China Declares Rare Earths State Property, Issues New Regulation For Mining And Refining

Amit Mishra

Jul 01, 2024, 12:53 PM | Updated 01:11 PM IST

China's rare earth dominance is in focus (Photo: Dilok/Adobe Stock)
China's rare earth dominance is in focus (Photo: Dilok/Adobe Stock)

The Chinese government on Saturday (29 June) issued a raft of regulations to tighten its grip over rare earths production, elements that are used in everything from electric cars to wind turbines.

The regulations, which will take effect on 1 October, stipulate that the rare earth resources belong to the state and that “no organisation or individual may encroach upon or damage” them.

The regulation is designed to protect and “rationally develop” rare earth resources while safeguarding the environment and securing the country’s resources, according to the document.

This move is part of China's broader efforts to ring-fence its trove of industrially important metals amid US actions to limit Chinese access to advanced chip technology.

Although China's underground resources are already state-owned, illegal mining and smelting of rare earth elements have persisted in the private sector. The new regulations reinforce the government's policy of tighter controls.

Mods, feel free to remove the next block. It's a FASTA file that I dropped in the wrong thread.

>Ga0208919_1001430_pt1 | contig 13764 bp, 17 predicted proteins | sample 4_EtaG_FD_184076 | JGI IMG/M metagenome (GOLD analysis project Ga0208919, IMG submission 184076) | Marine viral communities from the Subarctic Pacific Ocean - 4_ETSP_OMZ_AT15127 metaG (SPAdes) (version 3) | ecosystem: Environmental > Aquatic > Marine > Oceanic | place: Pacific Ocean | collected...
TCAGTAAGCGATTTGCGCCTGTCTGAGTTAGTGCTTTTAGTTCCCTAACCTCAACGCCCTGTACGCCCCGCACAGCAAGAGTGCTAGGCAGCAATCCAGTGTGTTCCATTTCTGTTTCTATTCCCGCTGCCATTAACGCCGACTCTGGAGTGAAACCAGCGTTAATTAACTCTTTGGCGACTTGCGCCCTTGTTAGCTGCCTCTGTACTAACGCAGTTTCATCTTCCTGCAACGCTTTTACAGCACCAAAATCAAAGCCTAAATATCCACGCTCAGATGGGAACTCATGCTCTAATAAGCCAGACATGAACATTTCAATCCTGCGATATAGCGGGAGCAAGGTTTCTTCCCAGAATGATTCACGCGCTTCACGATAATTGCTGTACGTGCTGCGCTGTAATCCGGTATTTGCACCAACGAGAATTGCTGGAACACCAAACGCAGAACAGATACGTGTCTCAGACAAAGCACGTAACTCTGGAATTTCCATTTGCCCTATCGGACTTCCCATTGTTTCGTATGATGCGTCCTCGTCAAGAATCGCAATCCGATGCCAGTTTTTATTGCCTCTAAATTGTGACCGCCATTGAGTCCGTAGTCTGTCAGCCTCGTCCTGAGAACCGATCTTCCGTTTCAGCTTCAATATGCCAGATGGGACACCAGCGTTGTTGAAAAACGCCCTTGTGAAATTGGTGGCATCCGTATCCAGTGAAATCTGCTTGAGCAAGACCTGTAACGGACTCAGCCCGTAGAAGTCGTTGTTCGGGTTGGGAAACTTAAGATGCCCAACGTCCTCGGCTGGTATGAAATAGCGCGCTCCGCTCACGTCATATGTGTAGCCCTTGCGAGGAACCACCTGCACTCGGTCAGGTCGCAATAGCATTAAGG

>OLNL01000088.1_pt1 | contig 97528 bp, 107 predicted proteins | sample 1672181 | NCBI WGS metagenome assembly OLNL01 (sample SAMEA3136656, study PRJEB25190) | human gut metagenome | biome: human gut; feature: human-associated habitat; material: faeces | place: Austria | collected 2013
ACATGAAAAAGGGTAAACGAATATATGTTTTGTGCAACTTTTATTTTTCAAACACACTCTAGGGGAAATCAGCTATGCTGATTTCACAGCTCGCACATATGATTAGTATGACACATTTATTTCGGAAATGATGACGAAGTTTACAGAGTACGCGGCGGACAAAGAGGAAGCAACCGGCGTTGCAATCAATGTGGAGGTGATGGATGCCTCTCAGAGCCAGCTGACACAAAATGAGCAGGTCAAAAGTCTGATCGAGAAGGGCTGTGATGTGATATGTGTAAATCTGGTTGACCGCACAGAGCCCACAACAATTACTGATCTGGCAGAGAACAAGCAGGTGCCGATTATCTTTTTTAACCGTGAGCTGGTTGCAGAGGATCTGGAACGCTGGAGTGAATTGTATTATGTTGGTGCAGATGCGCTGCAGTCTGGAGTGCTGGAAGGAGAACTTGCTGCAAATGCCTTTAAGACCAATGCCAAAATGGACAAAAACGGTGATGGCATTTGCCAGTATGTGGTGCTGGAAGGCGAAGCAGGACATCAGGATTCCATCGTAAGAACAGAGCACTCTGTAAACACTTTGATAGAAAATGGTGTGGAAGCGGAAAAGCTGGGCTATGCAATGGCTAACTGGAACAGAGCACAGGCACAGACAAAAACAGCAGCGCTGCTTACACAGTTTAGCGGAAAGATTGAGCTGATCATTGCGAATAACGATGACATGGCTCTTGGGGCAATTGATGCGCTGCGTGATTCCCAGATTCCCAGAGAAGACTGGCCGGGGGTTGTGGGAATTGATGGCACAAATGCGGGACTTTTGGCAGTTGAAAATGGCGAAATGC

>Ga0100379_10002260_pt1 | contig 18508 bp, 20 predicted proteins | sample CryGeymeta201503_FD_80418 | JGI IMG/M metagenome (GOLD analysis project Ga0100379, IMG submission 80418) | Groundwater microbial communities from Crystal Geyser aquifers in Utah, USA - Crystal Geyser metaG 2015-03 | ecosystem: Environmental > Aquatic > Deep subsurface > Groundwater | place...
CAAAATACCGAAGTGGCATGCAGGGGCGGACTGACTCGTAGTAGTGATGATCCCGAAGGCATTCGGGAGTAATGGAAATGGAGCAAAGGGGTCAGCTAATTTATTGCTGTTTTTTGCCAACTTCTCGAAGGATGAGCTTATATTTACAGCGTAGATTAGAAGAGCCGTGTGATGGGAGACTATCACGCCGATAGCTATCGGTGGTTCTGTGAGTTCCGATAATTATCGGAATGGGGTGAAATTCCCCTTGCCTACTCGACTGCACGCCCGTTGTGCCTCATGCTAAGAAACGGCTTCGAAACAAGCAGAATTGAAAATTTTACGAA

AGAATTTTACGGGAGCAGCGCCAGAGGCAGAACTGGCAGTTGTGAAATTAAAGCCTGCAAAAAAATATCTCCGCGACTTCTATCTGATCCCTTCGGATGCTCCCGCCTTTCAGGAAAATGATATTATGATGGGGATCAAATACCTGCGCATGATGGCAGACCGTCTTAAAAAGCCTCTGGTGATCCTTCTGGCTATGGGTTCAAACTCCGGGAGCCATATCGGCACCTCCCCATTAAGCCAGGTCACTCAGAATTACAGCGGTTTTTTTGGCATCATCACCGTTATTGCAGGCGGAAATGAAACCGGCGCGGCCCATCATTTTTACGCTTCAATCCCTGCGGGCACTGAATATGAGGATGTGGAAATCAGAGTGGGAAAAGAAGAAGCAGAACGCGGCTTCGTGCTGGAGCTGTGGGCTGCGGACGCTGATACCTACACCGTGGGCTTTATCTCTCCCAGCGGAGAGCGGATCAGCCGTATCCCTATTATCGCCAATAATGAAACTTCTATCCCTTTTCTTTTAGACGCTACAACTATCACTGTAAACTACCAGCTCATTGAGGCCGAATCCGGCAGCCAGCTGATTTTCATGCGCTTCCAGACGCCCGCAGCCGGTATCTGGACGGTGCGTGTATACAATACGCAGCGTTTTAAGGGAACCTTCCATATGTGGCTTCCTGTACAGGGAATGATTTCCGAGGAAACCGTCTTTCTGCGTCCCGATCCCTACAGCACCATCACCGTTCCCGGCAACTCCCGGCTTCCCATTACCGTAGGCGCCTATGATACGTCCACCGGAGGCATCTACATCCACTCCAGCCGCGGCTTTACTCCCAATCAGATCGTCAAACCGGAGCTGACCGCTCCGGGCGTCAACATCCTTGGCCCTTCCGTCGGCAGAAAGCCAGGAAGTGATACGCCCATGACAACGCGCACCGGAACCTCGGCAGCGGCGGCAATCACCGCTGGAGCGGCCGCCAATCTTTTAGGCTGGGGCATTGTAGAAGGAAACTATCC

To enhance oversight of the industrial chain, government agencies will coordinate the mining and refining processes of the ores, ensuring the traceability of products.

The amount of mining and refining will be determined by factors such as resource reserves, industrial development, environmental protection, and market demand, the regulation said.

According to a study from the prestigious Brookings Institution, China presently produces some 60 per cent of the world’s rare earth elements and processes 85 per cent of them.

The latest data from the US Geological Survey (USGS), widely cited by Chinese authorities and companies, indicates global reserves of the 17 rare-earth elements stand at 110 million tonnes, with China leading at 44 million tonnes or 40 per cent of the total. Following China are Myanmar, Russia, India, and Australia.

In 2023, China led global production with 240,000 tonnes, about two-thirds of the world's output. The US was the second-largest producer, followed by Myanmar, both of which more than tripled their output over the year.

The new regulations also outline penalties for illegal activities related to rare earth mining, smelting, extraction, product distribution, and unlawful imports and exports.

Companies violating mining and processing regulations could face fines between five to ten times their illegal gains. If the illegal gains are less than 500,000 yuan, fines could reach up to 5 million yuan (US$687,000).

Additionally, companies involved in rare earth mining, refining, and export must record product flows and update a tracking system to ensure traceability.

Violations of these rules could result in fines of up to 200,000 yuan, with fines of up to 1 million yuan for failing to correct omissions when ordered.

Get Swarajya in your inbox.